JM: It's so funny sitting under this sign. I'm dyslexic. I left school at fourteen with no qualifications. I can't swim, I can't drive and yet I'm under the most powerful-, how cool is that? I grew up in a family where I had to support my family from the age of fourteen, fifteen years old. I had to put bread on the table and raise my younger sister, so, and I taught myself how to make cosmetics from a book called Harry's Cosmetology, which is like, that thick. So that's how, that's where the dream started. I started out as a little beautician, going from house to house, and then rented a tiny apartment in Chelsea where we had no furniture, my husband and I, and slept on a mattress. It was just a couple of plastic jugs and dreams of fragrances and because I'm dyslexic, my means of communicating is through smell. So I would think of these amazing things to do and created a tiny little bath oil one day. Gave it to one woman as a gift and then gave it to the next and the next and so everybody that came through the little apartment got a little bath oil. One day one lady ordered 100 bottles and put it at the place of a party that she was holding. Within one month 86 out of a-, and they were like kings and queens and movie directors, so they were sending private jets in for these little hand made bath oils. It was an amazing time of my life. So Wharton Street was really trying to fulfil this huge demand for a product.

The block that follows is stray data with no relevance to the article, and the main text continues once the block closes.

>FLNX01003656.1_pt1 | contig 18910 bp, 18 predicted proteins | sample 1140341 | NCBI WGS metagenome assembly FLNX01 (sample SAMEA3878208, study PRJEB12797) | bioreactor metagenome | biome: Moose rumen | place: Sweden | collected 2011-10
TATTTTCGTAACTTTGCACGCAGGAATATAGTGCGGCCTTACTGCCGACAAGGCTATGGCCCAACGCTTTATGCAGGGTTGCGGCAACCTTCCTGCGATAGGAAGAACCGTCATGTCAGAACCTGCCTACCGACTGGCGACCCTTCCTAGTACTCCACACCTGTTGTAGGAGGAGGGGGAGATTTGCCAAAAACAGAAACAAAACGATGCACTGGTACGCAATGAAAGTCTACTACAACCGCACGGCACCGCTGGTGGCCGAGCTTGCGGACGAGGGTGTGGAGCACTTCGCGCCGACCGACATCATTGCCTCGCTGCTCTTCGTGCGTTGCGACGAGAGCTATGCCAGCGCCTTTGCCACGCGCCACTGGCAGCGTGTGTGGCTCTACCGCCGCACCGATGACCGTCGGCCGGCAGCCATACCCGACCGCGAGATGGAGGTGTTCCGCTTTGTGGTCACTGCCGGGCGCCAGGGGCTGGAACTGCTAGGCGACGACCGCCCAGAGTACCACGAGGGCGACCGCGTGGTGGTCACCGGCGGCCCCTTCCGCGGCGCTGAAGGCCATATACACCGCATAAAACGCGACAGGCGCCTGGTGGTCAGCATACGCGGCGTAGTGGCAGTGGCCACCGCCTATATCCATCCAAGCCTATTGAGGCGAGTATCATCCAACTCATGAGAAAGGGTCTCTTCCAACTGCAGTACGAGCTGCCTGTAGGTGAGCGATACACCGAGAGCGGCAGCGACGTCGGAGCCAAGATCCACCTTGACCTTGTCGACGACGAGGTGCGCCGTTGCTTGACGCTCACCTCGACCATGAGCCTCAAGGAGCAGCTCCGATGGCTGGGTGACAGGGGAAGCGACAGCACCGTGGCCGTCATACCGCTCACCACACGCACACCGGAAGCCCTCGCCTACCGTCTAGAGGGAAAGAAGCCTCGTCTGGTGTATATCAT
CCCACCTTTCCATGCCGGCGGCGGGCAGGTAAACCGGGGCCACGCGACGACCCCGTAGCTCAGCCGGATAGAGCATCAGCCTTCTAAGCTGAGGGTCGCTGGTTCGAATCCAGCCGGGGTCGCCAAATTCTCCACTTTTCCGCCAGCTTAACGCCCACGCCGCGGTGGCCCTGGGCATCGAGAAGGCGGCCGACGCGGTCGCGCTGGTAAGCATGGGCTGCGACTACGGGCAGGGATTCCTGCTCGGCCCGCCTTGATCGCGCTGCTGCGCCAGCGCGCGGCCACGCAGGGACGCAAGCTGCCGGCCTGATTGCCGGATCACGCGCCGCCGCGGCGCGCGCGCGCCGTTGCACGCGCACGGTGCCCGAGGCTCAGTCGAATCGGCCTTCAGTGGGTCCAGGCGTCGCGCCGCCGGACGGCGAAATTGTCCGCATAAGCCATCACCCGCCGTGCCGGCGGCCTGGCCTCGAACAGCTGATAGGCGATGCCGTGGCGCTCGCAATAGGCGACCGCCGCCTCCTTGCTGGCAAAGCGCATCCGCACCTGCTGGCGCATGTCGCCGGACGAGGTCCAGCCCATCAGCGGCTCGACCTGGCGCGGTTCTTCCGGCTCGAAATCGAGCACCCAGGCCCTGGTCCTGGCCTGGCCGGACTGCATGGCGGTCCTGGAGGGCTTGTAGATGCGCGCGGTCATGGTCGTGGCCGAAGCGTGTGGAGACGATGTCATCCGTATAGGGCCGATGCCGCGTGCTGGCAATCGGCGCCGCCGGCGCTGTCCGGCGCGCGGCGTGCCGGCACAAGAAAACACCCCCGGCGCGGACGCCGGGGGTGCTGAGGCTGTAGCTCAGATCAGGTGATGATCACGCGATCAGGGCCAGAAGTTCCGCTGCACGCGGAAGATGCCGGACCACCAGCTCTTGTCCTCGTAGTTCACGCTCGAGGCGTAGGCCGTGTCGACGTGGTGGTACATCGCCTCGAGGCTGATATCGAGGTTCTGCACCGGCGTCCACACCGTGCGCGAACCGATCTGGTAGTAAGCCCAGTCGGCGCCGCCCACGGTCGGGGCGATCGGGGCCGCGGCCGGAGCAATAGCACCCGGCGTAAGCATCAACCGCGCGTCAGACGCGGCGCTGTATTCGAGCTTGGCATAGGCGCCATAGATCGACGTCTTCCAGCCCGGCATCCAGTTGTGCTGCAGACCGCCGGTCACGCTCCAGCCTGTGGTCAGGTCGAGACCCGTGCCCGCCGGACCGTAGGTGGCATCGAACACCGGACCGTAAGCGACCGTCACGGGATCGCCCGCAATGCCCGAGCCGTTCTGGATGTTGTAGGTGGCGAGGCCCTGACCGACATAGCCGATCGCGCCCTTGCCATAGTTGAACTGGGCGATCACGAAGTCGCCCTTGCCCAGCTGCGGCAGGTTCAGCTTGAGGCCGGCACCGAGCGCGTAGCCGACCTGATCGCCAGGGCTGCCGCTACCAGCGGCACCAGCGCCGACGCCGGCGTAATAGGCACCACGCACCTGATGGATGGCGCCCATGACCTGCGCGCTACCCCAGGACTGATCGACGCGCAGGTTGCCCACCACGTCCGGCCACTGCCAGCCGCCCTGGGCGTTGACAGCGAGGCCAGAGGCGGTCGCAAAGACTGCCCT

Wharton Street was your first store.
JM: Wharton Street was the first Jo Malone store. My business partner's my husband Gary, and he'd found three sites along Wharton Street. Two of which were beautifully polished and finished, and of course I wanted the one that looked like the building site. That was 154 Wharton and from the day we opened that door we saw success every single day. We'd sit at the end of the day and look, not just at the figures but what had happened in that day. Who had come through those doors. I tell you if there had been a movie camera rolling it would have made a really good documentary.
That's where the fragrance 154 came from then.
JM: Yes, that was four, five years on, to celebrate the wonderful doorstep of 154.